Way Off Broadway, episode 6: Lions and tigers and bears! Oh my!

Way Off Broadway, episode 6: Lions and tigers and bears! Oh my!

Way Off Broadway, Episode 6

Things are finally starting to pick up on Way Off Broadway, and with five weeks to showtime, we begin the leg of the journey that involves finalizing the sets, costumes, show location and props. Oh, and Sarina’s dad touches down to teach the cast how to give a good smackdown.

Because director Sarina and musical director Shelia can’t afford to hire a professional contractor, Sarina’s son Quentin—call him “Q”—and her nephew, Miles, come to the rescue—sort of. During their initial meeting to discuss set ideas, her nephew is eating a red pepper—on camera, during an important meeting—because he “didn’t eat dinner.” Is this just for dramatic effect? If so, a script supervisor needs to be fired. Still, Sarina is having none of it and we just want to applaud her no-nonsense, scolding real talk—you know, when people actually deserve it. But we’re going to go ahead and say it: we have absolutely no confidence in these boys. They only “think” they’ve built something before, they spend half their time in the hardware store giving each other high fives and bro-ing out, and while poor Sarina asks if things are getting done, they’re off having beers with their friend Sean, the Tinman, who’s also been playing rounds of Guitar Hero in lieu of practicing his fancy tap dance steps. If it were up to us, we’d fire them right away and put up a Craigslist ad for an amateur into D.I.Y.—hey, it’s the theme!—who is willing to work in exchange for TV time or dance lessons.

You know who does have it together? Costume designer Gail Leger. With the help of cast member Frank’s husband Rosario, she conceives of and designs over 150 costumes for all 21-plus actors and munchkins. Gail is also responsible for translating Sarina’s wacky character visions, bringing to life those Mae West trees and flying monkey “rock stars” she’s been talking about. (Is that the band Slayer playing in the background?)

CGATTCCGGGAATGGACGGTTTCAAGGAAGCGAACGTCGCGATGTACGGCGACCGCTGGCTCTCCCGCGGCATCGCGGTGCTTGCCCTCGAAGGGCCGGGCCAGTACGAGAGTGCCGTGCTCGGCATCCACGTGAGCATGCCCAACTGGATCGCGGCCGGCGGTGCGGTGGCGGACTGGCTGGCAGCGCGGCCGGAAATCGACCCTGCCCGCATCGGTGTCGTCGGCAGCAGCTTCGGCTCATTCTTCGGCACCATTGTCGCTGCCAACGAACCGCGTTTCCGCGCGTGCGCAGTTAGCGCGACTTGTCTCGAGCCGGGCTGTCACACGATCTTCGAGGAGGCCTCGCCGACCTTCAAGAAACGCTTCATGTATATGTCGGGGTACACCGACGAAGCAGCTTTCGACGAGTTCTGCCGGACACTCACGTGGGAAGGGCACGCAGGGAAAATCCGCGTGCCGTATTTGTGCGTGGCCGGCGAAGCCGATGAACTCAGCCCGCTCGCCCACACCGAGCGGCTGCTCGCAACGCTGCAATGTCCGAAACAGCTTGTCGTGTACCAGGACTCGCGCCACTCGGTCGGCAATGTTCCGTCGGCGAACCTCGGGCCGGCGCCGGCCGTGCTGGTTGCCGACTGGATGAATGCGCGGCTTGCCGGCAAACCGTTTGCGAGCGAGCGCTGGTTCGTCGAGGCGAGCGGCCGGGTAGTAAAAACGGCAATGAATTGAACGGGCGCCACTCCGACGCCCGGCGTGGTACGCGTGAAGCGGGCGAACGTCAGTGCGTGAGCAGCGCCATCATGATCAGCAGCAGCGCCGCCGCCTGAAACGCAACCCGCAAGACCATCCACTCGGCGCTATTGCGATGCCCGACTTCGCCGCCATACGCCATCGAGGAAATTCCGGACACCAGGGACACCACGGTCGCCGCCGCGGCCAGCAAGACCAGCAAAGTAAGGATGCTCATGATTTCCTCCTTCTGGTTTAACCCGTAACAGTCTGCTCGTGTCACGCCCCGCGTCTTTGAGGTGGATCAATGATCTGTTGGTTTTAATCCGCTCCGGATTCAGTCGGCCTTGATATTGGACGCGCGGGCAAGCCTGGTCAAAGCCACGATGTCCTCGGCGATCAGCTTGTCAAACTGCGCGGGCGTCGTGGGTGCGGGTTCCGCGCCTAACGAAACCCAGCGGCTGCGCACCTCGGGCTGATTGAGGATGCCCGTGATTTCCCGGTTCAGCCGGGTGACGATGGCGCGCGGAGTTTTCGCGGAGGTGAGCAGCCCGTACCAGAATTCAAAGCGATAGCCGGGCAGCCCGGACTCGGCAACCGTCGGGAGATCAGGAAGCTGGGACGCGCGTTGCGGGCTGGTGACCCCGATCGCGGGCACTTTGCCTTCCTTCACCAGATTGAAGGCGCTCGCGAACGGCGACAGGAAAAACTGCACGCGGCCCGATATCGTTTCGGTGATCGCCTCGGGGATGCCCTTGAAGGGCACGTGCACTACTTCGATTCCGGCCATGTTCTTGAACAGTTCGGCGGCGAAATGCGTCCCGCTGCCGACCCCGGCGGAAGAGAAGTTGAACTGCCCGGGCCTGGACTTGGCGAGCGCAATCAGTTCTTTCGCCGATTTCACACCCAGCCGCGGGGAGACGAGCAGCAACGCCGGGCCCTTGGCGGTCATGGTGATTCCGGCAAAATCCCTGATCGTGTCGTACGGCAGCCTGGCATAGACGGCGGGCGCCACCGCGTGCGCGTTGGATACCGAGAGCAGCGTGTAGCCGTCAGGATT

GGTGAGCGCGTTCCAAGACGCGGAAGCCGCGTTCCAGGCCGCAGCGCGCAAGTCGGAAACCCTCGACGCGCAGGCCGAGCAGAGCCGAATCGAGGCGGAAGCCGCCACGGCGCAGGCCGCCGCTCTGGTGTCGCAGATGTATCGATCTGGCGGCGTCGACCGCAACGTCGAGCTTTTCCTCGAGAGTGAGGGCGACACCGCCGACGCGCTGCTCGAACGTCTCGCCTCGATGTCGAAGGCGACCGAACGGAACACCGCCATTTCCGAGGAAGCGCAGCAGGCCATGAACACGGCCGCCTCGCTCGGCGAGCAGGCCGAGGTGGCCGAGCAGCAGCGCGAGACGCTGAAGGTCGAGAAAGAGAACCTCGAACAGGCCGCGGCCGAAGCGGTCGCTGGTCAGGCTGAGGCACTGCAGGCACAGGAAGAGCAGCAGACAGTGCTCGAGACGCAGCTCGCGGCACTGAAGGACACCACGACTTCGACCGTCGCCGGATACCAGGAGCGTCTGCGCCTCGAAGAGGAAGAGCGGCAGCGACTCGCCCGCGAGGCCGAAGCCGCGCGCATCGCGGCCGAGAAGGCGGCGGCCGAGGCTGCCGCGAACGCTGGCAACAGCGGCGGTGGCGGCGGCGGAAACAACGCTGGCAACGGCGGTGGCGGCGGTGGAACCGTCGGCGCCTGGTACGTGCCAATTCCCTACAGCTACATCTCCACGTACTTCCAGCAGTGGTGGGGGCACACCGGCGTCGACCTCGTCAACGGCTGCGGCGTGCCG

With costumes in order, events take a turn and become emotional and toothache-sweet with the guest appearance of Sarina’s estranged father, former pro wrestler Tony “Torpedo” Condello. He’s touched down in Toronto to choreograph a “fight scene” between the main cast and the Winkies and the Flying Monkeys—it all gets confusing when everyone’s jumping on top of each other, especially considering Sarina wants it to be “almost Cirque du Soleil-style.” Honestly, Sarina, we wish we knew what you were seeing in your head, because we don’t think we’re thinking the same thing. Still, the idea of an acrobatic fight scene with people in kooky costumes is titillating, and we also won’t deny that it is fun watching the cast wail on each other. Amidst the poundings, we meet new cast member Kathleen, a yoga instructor who beats the crap out of Jon, the Scarecrow, and Rebecca—who, duh, takes any excuse to get into the spotlight—steps up for a session with Tony and ends up having an uncomfortable conversation with her boyfriend (she has to explain why she will be seen on national television straddling 19-year-old Sean). “I sort of have to straddle the Tinman because Tony said so,” she tells him. He responds: “Well, as long he keeps his Tony Torpedo in his pants.” Zing.

Michael, the ensemble superstar. With a bunch of smaller, yet demanding roles (and a solo!), Michael—who moved home to focus on the play—wants to make a splash in the “real” musical theatre world, so he asks Sarina for advice on making the big leap. Sure, his biggest role could end up being the aspiring actor who waits tables while waiting for his next big audition, but he’s still going after what he thinks he wants, and most don’t even make it that far.

Gail, the costume designer. We love her because she’s got some sass. When they visit the show’s “renovated” venue, Toronto’s Danforth Music Hall, her first observation is: “What is this? Buy a ticket and get a hardhat?” She identifies problems and then quickly works toward solutions. After hot-and-cold Taz repeats, “I don’t show my arms” at least three times, Gail finally acknowledges her, saying, “Are you telling me there’s something we have to do to deal with your arms?” We think the costumes are going to look stellar.

Sarina, our director. Although we’re (justly) tough on her, Sarina is probably the most invested in this production. Plus, she made us all misty because she clearly misses her father. Because he was touring and absent for much of her childhood, it had been a life-long dream to work alongside him: “You get to that age where you realize your parents are getting old and you haven’t spent much time with them.” Even though we hate that soft piano emotional trickery, this week, we saw a little bit more of Sarina’s true heart. And she was a good sport about being (lovingly) slapped in the face by dad. Talk about blood, sweat and tears.